1987: Year of market crashes and MRT rollout

Black Monday reared its ugly head and Singapore saw its first MRT service.

WHAT do household terms Black Monday and the Mass Rapid Transit (MRT) have in common? They both originated in 1987, a remarkable year that saw the worst - and best - of the Singapore stock market, as well as the historic rollout of the Republic's first MRT service.

On Oct 19, stock markets around the world collapsed. Billions of dollars were wiped out following a record selloff on Wall Street. The Dow Jones Industrial Average nosedived 508 points or 22.61 per cent to 1,738.74, its largest one-day percentage decline.

The Straits Times Index (STI) was not spared, shedding 170 points or 12 per cent to 1,223.28, its biggest one-day tumble in local stock market history. Using the percentage drop in the STI as a crude measure, over S$15 billion - "enough to build three MRT projects" as detailed in the BT report - was obliterated from the market's capitalisation.

This was ironic because just a week later, the first section of the MRT - the North South Line between Yio Chu Kang and Toa Payoh - started operations. In ways that were unimaginable before, this brand-new transport mode dramatically transformed the retail landscape in Singapore.

Banks, pharmacies and shops selling gifts, jewellery and electronics became the first to dominate retail space at MRT stations. They wanted to capture the "tremendous traffic" (as Guardian Pharmacy called it) of thousands of office workers who took the trains for work and shopping downtown.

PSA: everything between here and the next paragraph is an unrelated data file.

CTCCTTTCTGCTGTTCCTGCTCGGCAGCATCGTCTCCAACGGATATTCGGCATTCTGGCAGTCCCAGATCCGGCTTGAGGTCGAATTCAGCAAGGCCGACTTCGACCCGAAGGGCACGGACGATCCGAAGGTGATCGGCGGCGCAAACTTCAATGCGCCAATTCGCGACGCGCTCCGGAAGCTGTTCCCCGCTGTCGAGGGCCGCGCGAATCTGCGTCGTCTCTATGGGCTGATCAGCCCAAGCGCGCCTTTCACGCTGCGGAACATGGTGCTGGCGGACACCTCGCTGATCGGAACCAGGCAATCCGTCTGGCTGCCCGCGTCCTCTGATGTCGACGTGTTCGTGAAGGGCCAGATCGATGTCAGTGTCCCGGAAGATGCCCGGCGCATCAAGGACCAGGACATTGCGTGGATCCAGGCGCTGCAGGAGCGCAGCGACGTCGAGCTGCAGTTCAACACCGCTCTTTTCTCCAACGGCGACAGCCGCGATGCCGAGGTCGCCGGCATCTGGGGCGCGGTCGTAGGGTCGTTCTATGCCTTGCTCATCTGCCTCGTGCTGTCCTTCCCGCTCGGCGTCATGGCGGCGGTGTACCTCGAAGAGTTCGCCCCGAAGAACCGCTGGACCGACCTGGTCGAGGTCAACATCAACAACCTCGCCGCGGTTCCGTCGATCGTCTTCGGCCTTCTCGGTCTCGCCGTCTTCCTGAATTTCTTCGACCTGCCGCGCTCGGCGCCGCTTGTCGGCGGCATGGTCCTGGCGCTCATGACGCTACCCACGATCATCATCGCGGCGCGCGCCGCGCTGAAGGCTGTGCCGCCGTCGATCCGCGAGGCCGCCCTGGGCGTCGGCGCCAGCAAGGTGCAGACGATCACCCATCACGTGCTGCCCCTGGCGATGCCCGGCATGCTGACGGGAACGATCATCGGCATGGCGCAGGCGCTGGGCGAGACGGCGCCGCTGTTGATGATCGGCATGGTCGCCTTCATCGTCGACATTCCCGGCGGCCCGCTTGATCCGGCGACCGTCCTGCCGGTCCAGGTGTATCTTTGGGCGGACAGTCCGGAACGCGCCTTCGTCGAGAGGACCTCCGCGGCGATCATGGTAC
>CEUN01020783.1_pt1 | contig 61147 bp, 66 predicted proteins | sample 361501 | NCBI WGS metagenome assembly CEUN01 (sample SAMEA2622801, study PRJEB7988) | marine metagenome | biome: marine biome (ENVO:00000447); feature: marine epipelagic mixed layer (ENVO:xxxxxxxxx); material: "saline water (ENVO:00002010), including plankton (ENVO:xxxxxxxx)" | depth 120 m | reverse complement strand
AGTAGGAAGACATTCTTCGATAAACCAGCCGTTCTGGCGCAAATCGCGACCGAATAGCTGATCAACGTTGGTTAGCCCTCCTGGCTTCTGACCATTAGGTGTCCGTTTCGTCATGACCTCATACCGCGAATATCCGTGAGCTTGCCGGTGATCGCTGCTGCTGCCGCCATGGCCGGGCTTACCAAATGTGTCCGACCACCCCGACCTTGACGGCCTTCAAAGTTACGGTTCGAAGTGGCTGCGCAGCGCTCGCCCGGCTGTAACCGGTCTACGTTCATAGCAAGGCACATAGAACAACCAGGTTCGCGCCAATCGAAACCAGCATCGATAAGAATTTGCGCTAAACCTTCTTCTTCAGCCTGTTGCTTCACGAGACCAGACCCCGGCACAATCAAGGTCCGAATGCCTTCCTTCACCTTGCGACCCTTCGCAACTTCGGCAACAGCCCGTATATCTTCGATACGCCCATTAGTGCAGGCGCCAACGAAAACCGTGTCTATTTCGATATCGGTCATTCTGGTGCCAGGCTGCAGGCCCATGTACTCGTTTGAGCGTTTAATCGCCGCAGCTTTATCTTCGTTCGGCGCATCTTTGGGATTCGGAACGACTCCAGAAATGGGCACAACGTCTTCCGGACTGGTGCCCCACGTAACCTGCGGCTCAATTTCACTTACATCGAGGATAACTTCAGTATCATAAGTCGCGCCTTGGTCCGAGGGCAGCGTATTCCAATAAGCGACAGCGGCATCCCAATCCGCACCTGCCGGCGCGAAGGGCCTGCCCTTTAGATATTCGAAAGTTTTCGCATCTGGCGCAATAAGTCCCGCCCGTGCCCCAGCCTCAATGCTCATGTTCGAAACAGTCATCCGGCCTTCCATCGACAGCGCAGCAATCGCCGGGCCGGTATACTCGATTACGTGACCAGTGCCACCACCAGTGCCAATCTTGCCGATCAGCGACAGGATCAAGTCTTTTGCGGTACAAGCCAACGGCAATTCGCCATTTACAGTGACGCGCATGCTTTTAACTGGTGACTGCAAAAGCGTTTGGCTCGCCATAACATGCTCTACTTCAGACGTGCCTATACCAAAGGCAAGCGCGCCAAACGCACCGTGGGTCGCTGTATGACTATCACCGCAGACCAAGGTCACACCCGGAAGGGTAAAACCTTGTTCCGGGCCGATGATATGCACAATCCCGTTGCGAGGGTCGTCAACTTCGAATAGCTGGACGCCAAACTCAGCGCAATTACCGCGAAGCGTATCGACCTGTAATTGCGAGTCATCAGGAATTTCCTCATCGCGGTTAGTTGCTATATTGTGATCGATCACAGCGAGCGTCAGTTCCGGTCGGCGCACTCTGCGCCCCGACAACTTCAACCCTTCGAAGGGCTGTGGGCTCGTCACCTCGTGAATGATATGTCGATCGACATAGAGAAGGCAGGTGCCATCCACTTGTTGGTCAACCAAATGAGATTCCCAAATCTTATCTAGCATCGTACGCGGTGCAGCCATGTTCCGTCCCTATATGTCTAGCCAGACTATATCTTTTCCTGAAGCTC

Speaking of tremendous, something else happened that year. On July 7, the Singapore bourse breached the 1,300- mark for the first time in the history of the stock market. The STI added 28.87 points to close at 1,316.15, by virtue of blue chips and good-quality stocks such as F&N, OCBC, DBS and Singapore Press Holdings.

Unfortunately, that stock market euphoria did not live out the remaining months of 1987 as Black Monday struck. That catastrophic market crash in fact inspired the development of trading curbs, or circuit breakers that would allow stock exchanges to temporarily halt trading in instances of exceptionally large price declines.

The Business Times has been there to report and analyse the most significant news since 1976. Every week, this feature will showcase excerpts from the biggest stories for each year that the paper has been in operation. The full text of all the stories can be found online at bt.sg/bt_40

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